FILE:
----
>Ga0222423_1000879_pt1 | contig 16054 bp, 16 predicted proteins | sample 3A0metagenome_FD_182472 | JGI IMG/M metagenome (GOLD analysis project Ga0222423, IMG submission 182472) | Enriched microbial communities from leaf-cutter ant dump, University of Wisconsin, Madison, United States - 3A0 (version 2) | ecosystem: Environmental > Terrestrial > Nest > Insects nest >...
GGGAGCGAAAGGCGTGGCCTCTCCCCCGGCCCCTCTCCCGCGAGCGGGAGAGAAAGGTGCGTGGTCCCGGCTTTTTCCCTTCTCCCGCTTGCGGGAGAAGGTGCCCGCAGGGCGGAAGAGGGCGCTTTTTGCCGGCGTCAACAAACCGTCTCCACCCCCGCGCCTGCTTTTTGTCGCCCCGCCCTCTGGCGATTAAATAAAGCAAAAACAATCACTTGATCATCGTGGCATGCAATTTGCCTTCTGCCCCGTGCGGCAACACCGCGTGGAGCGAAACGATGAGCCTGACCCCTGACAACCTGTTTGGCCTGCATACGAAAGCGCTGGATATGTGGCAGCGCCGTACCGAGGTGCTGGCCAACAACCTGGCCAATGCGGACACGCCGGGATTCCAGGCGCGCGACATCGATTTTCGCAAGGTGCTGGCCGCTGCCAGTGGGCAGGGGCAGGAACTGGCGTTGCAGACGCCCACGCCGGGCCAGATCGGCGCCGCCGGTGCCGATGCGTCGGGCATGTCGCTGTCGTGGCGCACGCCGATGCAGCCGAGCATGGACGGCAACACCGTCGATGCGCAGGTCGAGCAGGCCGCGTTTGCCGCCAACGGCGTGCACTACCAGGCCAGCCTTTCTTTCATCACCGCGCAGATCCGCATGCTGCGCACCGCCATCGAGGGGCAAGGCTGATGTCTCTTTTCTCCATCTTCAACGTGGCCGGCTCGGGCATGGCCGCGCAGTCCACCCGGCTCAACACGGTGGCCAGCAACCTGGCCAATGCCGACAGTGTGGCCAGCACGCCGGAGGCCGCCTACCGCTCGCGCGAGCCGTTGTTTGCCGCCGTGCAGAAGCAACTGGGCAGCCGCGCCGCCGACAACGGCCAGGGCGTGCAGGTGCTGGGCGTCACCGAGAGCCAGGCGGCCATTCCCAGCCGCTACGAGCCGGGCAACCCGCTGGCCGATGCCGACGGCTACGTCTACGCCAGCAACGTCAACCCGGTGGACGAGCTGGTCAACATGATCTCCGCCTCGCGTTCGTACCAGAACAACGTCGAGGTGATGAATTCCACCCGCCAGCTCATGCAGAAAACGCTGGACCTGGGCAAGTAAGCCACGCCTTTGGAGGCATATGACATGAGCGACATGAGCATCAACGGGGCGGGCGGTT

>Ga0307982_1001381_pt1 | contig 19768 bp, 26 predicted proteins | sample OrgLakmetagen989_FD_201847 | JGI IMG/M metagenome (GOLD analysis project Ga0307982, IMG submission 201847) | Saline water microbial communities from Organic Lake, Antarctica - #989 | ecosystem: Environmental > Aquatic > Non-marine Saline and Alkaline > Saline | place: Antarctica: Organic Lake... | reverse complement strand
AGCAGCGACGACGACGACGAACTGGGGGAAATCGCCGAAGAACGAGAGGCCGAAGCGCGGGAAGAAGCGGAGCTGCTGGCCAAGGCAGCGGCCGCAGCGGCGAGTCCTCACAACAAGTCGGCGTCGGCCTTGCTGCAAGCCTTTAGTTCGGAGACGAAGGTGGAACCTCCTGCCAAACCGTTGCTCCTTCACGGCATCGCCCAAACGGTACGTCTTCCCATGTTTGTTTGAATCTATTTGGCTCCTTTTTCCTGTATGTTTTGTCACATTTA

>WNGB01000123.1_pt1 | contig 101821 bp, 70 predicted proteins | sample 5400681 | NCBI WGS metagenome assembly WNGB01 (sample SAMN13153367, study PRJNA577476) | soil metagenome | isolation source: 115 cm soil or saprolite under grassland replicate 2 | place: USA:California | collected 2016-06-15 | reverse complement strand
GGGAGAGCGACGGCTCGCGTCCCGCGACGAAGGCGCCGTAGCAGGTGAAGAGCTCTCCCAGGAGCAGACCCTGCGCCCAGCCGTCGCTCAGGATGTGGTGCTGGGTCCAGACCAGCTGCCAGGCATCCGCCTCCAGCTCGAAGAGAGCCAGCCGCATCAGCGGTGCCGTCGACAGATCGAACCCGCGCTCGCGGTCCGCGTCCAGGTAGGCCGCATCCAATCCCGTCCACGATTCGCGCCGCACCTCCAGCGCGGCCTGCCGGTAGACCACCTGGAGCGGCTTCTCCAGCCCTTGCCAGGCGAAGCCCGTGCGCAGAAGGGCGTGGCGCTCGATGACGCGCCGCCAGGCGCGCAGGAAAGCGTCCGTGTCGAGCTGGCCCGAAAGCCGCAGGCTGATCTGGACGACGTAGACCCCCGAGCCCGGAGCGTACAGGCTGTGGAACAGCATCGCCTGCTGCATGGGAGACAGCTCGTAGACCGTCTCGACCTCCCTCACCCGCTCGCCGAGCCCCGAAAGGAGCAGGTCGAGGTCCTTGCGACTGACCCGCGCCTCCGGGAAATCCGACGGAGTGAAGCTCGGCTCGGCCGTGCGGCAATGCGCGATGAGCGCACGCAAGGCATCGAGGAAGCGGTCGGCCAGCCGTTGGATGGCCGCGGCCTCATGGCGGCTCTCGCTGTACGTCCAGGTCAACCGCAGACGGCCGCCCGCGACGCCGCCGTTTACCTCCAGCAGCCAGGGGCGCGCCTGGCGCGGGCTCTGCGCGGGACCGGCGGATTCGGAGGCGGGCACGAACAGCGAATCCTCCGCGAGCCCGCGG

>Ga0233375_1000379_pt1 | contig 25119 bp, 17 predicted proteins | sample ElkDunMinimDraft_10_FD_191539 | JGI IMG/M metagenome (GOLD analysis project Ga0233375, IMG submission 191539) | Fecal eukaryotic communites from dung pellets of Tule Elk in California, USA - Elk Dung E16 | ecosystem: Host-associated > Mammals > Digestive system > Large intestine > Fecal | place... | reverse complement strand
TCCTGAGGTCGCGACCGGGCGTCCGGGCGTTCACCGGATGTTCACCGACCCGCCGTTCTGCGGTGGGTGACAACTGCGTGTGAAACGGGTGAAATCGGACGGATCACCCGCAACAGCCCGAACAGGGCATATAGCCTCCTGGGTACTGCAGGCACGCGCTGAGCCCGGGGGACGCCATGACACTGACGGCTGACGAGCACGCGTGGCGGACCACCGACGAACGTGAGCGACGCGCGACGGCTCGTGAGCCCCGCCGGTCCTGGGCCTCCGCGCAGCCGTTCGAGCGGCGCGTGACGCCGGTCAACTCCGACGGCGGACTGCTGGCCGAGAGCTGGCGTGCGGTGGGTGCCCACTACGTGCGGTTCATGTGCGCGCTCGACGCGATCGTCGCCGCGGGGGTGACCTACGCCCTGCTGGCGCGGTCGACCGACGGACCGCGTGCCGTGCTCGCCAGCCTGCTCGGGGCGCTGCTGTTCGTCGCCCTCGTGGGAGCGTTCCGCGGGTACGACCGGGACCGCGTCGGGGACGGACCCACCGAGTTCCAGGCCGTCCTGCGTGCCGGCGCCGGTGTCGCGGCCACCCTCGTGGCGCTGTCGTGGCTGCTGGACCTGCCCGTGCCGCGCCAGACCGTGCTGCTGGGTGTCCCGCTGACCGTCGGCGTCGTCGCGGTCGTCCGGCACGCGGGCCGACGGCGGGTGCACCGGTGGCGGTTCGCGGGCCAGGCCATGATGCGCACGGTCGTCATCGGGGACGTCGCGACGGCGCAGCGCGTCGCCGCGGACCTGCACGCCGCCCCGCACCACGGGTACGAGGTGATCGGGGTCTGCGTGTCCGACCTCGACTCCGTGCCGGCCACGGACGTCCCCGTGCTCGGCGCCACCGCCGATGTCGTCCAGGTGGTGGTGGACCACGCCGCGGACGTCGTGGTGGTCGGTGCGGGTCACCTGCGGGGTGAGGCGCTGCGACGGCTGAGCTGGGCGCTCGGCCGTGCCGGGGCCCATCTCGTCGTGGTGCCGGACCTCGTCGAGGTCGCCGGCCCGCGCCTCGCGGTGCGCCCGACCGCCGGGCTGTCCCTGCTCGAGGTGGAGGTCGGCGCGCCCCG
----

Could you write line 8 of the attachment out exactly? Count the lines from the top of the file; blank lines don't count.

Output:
TCCTGAGGTCGCGACCGGGCGTCCGGGCGTTCACCGGATGTTCACCGACCCGCCGTTCTGCGGTGGGTGACAACTGCGTGTGAAACGGGTGAAATCGGACGGATCACCCGCAACAGCCCGAACAGGGCATATAGCCTCCTGGGTACTGCAGGCACGCGCTGAGCCCGGGGGACGCCATGACACTGACGGCTGACGAGCACGCGTGGCGGACCACCGACGAACGTGAGCGACGCGCGACGGCTCGTGAGCCCCGCCGGTCCTGGGCCTCCGCGCAGCCGTTCGAGCGGCGCGTGACGCCGGTCAACTCCGACGGCGGACTGCTGGCCGAGAGCTGGCGTGCGGTGGGTGCCCACTACGTGCGGTTCATGTGCGCGCTCGACGCGATCGTCGCCGCGGGGGTGACCTACGCCCTGCTGGCGCGGTCGACCGACGGACCGCGTGCCGTGCTCGCCAGCCTGCTCGGGGCGCTGCTGTTCGTCGCCCTCGTGGGAGCGTTCCGCGGGTACGACCGGGACCGCGTCGGGGACGGACCCACCGAGTTCCAGGCCGTCCTGCGTGCCGGCGCCGGTGTCGCGGCCACCCTCGTGGCGCTGTCGTGGCTGCTGGACCTGCCCGTGCCGCGCCAGACCGTGCTGCTGGGTGTCCCGCTGACCGTCGGCGTCGTCGCGGTCGTCCGGCACGCGGGCCGACGGCGGGTGCACCGGTGGCGGTTCGCGGGCCAGGCCATGATGCGCACGGTCGTCATCGGGGACGTCGCGACGGCGCAGCGCGTCGCCGCGGACCTGCACGCCGCCCCGCACCACGGGTACGAGGTGATCGGGGTCTGCGTGTCCGACCTCGACTCCGTGCCGGCCACGGACGTCCCCGTGCTCGGCGCCACCGCCGATGTCGTCCAGGTGGTGGTGGACCACGCCGCGGACGTCGTGGTGGTCGGTGCGGGTCACCTGCGGGGTGAGGCGCTGCGACGGCTGAGCTGGGCGCTCGGCCGTGCCGGGGCCCATCTCGTCGTGGTGCCGGACCTCGTCGAGGTCGCCGGCCCGCGCCTCGCGGTGCGCCCGACCGCCGGGCTGTCCCTGCTCGAGGTGGAGGTCGGCGCGCCCCG